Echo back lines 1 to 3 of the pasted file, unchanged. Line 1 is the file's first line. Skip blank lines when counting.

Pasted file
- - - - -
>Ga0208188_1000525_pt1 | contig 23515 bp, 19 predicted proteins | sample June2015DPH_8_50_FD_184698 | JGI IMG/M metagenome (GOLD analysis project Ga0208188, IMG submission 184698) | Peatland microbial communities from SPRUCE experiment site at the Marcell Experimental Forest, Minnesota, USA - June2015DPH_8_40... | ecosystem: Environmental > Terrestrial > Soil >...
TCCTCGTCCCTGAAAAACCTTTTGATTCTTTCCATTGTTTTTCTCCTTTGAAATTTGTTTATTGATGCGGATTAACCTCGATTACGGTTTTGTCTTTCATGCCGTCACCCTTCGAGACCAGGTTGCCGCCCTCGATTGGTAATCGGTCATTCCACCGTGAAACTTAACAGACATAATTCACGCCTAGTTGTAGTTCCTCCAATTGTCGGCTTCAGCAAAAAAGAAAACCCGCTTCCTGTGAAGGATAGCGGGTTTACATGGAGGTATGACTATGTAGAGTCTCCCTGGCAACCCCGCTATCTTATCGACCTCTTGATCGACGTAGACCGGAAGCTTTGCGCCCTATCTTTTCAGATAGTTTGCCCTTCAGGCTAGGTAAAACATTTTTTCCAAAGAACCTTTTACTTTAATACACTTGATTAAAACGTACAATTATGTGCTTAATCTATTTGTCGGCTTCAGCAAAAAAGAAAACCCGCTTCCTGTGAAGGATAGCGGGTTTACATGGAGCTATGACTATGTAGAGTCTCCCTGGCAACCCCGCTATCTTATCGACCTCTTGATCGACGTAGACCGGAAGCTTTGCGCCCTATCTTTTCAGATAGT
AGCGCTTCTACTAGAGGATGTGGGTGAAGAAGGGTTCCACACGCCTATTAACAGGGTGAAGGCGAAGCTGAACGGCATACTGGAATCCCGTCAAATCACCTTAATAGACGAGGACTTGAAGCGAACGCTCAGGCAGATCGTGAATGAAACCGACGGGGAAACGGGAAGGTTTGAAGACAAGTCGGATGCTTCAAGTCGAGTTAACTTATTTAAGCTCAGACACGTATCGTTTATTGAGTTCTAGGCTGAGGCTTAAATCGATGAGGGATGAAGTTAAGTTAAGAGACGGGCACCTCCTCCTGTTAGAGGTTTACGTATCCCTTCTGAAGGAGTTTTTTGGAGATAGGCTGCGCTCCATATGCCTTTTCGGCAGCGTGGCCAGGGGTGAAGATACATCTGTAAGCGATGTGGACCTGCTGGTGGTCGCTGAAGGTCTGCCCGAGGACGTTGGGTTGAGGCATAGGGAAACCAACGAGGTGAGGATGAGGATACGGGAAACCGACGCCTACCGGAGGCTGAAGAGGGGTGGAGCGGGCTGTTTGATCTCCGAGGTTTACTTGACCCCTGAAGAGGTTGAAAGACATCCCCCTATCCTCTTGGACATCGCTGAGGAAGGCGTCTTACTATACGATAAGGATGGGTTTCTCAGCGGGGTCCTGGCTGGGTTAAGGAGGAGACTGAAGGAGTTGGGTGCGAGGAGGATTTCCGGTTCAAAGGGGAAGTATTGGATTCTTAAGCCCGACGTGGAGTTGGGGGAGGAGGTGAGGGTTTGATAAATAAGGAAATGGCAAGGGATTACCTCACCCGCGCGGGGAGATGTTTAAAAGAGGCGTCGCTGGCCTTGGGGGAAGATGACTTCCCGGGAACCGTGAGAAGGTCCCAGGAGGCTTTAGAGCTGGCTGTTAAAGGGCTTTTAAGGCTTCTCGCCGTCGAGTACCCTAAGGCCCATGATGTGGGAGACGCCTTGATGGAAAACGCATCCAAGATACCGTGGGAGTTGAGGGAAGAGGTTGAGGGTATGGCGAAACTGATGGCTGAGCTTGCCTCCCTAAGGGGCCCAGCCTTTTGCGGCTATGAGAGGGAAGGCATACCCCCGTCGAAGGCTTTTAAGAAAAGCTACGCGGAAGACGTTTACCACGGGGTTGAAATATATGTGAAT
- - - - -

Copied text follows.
>Ga0208188_1000525_pt1 | contig 23515 bp, 19 predicted proteins | sample June2015DPH_8_50_FD_184698 | JGI IMG/M metagenome (GOLD analysis project Ga0208188, IMG submission 184698) | Peatland microbial communities from SPRUCE experiment site at the Marcell Experimental Forest, Minnesota, USA - June2015DPH_8_40... | ecosystem: Environmental > Terrestrial > Soil >...
TCCTCGTCCCTGAAAAACCTTTTGATTCTTTCCATTGTTTTTCTCCTTTGAAATTTGTTTATTGATGCGGATTAACCTCGATTACGGTTTTGTCTTTCATGCCGTCACCCTTCGAGACCAGGTTGCCGCCCTCGATTGGTAATCGGTCATTCCACCGTGAAACTTAACAGACATAATTCACGCCTAGTTGTAGTTCCTCCAATTGTCGGCTTCAGCAAAAAAGAAAACCCGCTTCCTGTGAAGGATAGCGGGTTTACATGGAGGTATGACTATGTAGAGTCTCCCTGGCAACCCCGCTATCTTATCGACCTCTTGATCGACGTAGACCGGAAGCTTTGCGCCCTATCTTTTCAGATAGTTTGCCCTTCAGGCTAGGTAAAACATTTTTTCCAAAGAACCTTTTACTTTAATACACTTGATTAAAACGTACAATTATGTGCTTAATCTATTTGTCGGCTTCAGCAAAAAAGAAAACCCGCTTCCTGTGAAGGATAGCGGGTTTACATGGAGCTATGACTATGTAGAGTCTCCCTGGCAACCCCGCTATCTTATCGACCTCTTGATCGACGTAGACCGGAAGCTTTGCGCCCTATCTTTTCAGATAGT
AGCGCTTCTACTAGAGGATGTGGGTGAAGAAGGGTTCCACACGCCTATTAACAGGGTGAAGGCGAAGCTGAACGGCATACTGGAATCCCGTCAAATCACCTTAATAGACGAGGACTTGAAGCGAACGCTCAGGCAGATCGTGAATGAAACCGACGGGGAAACGGGAAGGTTTGAAGACAAGTCGGATGCTTCAAGTCGAGTTAACTTATTTAAGCTCAGACACGTATCGTTTATTGAGTTCTAGGCTGAGGCTTAAATCGATGAGGGATGAAGTTAAGTTAAGAGACGGGCACCTCCTCCTGTTAGAGGTTTACGTATCCCTTCTGAAGGAGTTTTTTGGAGATAGGCTGCGCTCCATATGCCTTTTCGGCAGCGTGGCCAGGGGTGAAGATACATCTGTAAGCGATGTGGACCTGCTGGTGGTCGCTGAAGGTCTGCCCGAGGACGTTGGGTTGAGGCATAGGGAAACCAACGAGGTGAGGATGAGGATACGGGAAACCGACGCCTACCGGAGGCTGAAGAGGGGTGGAGCGGGCTGTTTGATCTCCGAGGTTTACTTGACCCCTGAAGAGGTTGAAAGACATCCCCCTATCCTCTTGGACATCGCTGAGGAAGGCGTCTTACTATACGATAAGGATGGGTTTCTCAGCGGGGTCCTGGCTGGGTTAAGGAGGAGACTGAAGGAGTTGGGTGCGAGGAGGATTTCCGGTTCAAAGGGGAAGTATTGGATTCTTAAGCCCGACGTGGAGTTGGGGGAGGAGGTGAGGGTTTGATAAATAAGGAAATGGCAAGGGATTACCTCACCCGCGCGGGGAGATGTTTAAAAGAGGCGTCGCTGGCCTTGGGGGAAGATGACTTCCCGGGAACCGTGAGAAGGTCCCAGGAGGCTTTAGAGCTGGCTGTTAAAGGGCTTTTAAGGCTTCTCGCCGTCGAGTACCCTAAGGCCCATGATGTGGGAGACGCCTTGATGGAAAACGCATCCAAGATACCGTGGGAGTTGAGGGAAGAGGTTGAGGGTATGGCGAAACTGATGGCTGAGCTTGCCTCCCTAAGGGGCCCAGCCTTTTGCGGCTATGAGAGGGAAGGCATACCCCCGTCGAAGGCTTTTAAGAAAAGCTACGCGGAAGACGTTTACCACGGGGTTGAAATATATGTGAAT